Cranial base manifestations of neurosarcoidosis: A review of 305 patients

Matthew L. Carlson, James R. White, Mana Espahbodi, David S. Haynes, Colin L.W. Driscoll, Allen J. Aksamit, Siddharama Pawate, John I. Lane, Michael J. Link

Research output: Contribution to journalReview articlepeer-review

38 Scopus citations


Objective: Neurosarcoidosis is a rare granulomatous disease that can result in cranial neuropathy, chronic meningitis, and intracranial granuloma formation. Meningeal involvement may cause focal nodular enhancement that can simulate common cranial base tumors. The objective of the current study is to further define the clinical features of neurosarcoidosis in a large cohort of patients, focusing on characteristics relevant to the skull base surgeon.

Study Design: Retrospective series. Setting: Two tertiary academic referral centers.

Patients: Consecutive patients diagnosed with neurosarcoidosis. Intervention(s): Review of clinical presentation, physical examination, radiologic findings, biopsy results, and laboratory testing.

Main Outcome Measures: Prevalence and distribution of cranial neuropathy, radiologic features of meningeal enhancement, and patterns of simulated tumors.

Results: A total of 305 patients met study criteria. The mean age at diagnosis was 47 years and 53% were female. The optic nerve was the most commonly involved cranial nerve, followed by the trigeminal and the facial nerve. Meningeal enhancement was present in 67% of cases with 17% demonstrating focal or multicentric nodular enhancement simulating tumor. The most common locations of inflammatory tumor development included the cavernous sinus, petrous temporal bone, and sphenoid wing; six patients had bilateral internal auditory canal lesions, several mimicking neurofibromatosis type II.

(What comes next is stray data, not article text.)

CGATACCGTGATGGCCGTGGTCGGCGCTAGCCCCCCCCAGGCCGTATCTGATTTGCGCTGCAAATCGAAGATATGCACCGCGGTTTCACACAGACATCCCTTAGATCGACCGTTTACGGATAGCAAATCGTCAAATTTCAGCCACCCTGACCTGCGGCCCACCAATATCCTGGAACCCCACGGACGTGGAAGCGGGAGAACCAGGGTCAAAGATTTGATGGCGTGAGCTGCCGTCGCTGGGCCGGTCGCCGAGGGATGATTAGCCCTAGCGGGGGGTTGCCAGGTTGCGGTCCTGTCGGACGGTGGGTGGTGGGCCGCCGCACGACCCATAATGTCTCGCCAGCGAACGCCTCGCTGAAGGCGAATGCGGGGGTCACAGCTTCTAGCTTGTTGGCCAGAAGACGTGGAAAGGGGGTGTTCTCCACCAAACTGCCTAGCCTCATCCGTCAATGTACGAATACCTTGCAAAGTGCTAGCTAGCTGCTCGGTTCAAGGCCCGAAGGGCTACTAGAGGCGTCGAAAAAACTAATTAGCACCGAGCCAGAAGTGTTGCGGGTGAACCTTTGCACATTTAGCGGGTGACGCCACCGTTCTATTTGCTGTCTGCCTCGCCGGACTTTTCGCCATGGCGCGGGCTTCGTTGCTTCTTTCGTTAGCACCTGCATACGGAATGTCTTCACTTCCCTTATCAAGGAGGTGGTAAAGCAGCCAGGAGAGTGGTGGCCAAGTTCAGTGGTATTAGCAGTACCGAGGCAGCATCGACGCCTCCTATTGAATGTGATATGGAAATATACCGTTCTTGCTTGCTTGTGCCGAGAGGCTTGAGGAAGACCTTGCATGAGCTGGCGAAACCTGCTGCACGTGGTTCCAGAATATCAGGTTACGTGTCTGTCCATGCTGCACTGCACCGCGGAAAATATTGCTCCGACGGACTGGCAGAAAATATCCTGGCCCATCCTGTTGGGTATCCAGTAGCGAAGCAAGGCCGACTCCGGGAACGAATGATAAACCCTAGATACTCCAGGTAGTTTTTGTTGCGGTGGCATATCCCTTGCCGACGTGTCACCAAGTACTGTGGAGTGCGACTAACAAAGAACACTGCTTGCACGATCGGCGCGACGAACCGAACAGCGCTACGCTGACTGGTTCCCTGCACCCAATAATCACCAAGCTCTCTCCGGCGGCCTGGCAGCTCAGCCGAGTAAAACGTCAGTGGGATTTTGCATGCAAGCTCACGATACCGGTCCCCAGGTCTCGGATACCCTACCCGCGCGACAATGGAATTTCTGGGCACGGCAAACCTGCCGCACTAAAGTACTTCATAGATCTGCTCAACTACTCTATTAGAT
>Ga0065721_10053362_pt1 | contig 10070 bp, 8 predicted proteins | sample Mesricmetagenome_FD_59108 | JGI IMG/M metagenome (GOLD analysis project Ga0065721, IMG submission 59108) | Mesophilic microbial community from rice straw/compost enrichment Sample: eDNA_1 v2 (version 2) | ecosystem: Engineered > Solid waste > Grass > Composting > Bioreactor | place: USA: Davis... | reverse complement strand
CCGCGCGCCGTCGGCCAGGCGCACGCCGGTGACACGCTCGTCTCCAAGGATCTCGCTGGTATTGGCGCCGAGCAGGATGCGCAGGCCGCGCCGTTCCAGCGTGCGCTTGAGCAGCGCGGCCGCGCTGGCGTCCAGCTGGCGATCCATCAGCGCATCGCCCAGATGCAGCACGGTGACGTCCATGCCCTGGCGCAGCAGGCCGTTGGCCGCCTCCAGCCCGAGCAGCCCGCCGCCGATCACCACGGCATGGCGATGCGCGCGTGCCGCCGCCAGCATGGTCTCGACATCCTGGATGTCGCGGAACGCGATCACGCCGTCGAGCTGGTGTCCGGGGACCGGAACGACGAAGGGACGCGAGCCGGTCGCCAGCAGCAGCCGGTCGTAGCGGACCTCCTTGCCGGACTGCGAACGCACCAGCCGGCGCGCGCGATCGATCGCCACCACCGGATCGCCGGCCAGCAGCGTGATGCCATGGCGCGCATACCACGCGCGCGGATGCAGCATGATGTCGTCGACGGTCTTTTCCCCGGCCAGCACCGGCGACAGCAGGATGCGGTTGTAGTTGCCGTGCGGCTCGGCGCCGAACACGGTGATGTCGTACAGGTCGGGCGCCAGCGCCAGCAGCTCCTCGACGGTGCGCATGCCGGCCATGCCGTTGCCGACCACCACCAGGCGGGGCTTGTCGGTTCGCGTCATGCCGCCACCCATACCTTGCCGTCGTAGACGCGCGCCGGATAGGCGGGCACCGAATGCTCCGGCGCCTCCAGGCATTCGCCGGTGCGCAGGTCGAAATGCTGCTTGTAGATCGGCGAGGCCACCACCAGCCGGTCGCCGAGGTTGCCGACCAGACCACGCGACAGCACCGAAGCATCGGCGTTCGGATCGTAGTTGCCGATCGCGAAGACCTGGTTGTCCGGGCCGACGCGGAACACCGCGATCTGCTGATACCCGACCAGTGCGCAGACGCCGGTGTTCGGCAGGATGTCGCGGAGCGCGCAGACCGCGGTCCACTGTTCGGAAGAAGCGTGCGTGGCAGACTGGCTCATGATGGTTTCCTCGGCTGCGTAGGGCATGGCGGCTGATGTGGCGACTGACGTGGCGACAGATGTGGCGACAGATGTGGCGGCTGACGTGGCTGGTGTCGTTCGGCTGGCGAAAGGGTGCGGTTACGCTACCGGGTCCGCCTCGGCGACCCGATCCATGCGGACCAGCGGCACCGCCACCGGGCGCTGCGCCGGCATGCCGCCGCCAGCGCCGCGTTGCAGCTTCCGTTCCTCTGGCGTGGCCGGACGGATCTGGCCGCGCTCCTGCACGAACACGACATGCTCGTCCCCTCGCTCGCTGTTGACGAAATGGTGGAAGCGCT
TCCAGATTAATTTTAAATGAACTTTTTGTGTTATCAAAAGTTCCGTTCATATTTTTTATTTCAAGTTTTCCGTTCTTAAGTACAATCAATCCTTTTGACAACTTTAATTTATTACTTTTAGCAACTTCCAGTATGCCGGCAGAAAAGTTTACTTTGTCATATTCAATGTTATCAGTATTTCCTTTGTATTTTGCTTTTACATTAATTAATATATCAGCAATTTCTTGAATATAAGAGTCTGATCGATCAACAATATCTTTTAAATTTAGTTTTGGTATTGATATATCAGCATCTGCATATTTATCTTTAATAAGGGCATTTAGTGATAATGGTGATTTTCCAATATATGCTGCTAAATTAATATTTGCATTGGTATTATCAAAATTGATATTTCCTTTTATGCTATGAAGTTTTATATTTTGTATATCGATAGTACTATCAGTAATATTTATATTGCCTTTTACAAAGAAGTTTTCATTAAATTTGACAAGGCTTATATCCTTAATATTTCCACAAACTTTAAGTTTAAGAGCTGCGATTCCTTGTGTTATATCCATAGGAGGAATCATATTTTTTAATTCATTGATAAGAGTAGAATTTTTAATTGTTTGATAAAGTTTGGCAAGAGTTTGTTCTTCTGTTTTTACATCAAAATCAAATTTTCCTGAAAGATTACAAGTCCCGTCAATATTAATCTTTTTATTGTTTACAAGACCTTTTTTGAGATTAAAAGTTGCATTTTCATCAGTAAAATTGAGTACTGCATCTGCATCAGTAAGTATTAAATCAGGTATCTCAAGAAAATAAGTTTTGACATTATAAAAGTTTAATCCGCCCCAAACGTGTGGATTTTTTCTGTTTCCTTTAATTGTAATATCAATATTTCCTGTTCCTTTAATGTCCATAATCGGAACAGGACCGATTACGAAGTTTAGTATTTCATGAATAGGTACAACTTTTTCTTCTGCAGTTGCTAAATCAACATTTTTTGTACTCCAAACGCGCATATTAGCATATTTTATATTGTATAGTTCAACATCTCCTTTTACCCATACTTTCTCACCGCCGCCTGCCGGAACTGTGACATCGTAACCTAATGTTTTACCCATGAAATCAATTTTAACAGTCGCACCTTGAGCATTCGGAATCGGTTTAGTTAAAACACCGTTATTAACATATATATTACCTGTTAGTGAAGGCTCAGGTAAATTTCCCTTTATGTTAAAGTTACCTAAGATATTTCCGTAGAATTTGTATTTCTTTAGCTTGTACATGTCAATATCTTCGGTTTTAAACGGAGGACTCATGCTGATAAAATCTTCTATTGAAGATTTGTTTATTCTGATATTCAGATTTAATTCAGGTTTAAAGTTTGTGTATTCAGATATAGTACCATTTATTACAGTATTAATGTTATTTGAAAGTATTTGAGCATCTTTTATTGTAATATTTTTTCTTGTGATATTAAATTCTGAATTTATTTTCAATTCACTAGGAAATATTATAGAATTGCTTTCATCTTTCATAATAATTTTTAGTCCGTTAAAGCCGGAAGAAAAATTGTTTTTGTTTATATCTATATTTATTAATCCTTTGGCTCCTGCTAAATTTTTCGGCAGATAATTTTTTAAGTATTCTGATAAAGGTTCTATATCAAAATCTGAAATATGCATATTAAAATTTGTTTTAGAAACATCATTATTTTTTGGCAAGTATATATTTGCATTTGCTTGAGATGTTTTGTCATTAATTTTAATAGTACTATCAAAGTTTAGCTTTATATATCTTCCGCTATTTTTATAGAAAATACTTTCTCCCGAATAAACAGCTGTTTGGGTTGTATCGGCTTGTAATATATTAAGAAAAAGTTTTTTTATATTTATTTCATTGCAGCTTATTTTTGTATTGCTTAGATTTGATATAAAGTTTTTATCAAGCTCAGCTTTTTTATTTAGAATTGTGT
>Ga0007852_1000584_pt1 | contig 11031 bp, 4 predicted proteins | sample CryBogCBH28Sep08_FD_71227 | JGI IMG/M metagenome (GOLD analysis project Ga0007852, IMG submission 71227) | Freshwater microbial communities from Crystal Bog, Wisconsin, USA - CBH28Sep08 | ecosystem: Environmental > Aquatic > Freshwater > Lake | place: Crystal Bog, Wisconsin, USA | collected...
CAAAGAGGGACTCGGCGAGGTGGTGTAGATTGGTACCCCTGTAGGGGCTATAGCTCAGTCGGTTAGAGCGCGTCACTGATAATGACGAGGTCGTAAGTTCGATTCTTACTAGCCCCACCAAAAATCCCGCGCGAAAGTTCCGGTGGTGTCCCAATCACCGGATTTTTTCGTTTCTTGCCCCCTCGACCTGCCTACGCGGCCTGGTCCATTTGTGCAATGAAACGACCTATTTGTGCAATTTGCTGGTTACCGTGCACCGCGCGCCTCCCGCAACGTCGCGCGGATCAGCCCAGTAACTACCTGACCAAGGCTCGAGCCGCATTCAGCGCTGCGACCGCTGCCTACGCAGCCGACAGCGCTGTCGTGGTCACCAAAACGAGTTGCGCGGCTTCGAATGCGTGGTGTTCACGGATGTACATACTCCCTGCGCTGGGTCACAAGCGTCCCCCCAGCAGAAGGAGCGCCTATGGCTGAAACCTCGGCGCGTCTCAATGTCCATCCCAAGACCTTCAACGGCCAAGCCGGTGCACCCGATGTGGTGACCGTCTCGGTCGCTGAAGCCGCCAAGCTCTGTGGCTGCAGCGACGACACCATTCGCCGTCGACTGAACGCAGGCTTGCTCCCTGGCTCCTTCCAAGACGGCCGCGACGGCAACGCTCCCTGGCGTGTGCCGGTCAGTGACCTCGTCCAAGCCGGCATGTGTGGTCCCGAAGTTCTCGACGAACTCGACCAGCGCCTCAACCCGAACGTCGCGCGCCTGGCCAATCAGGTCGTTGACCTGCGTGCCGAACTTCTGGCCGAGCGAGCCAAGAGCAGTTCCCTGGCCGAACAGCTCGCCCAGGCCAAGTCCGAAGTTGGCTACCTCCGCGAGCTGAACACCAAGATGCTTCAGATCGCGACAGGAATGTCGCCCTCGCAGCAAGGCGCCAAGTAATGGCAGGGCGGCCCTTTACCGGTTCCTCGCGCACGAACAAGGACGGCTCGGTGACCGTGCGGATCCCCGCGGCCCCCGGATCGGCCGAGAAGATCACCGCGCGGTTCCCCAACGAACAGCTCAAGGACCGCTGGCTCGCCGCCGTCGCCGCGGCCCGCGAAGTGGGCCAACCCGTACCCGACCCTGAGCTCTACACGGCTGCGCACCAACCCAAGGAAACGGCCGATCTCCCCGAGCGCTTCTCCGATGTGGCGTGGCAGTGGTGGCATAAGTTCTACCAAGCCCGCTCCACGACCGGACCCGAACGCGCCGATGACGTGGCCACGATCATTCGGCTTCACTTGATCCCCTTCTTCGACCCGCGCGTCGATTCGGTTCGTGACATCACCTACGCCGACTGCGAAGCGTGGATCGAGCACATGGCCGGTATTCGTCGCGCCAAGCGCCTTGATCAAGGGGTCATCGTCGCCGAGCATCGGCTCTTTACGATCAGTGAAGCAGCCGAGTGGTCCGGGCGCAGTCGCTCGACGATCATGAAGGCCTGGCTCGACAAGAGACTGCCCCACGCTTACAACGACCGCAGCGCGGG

Conclusion: Establishing the diagnosis of neurosarcoidosis remains challenging. Meningeal involvement and cranial neuropathy often mimic other more common conditions. Careful review of patient history and clinical imaging can reveal important clues toward the diagnosis of neurosarcoidosis. The clinician must maintain a high index of suspicion in patients with atypical presentation to avoid misdiagnosis and facilitate early medical treatment.

Original languageEnglish (US)
Pages (from-to)156-166
Number of pages11
JournalOtology and Neurotology
Issue number1
StatePublished - Jan 20 2015


  • Cranial base
  • Cranial nerves
  • Neurosarcoidosis
  • Sarcoidosis

ASJC Scopus subject areas

  • Otorhinolaryngology
  • Sensory Systems
  • Clinical Neurology


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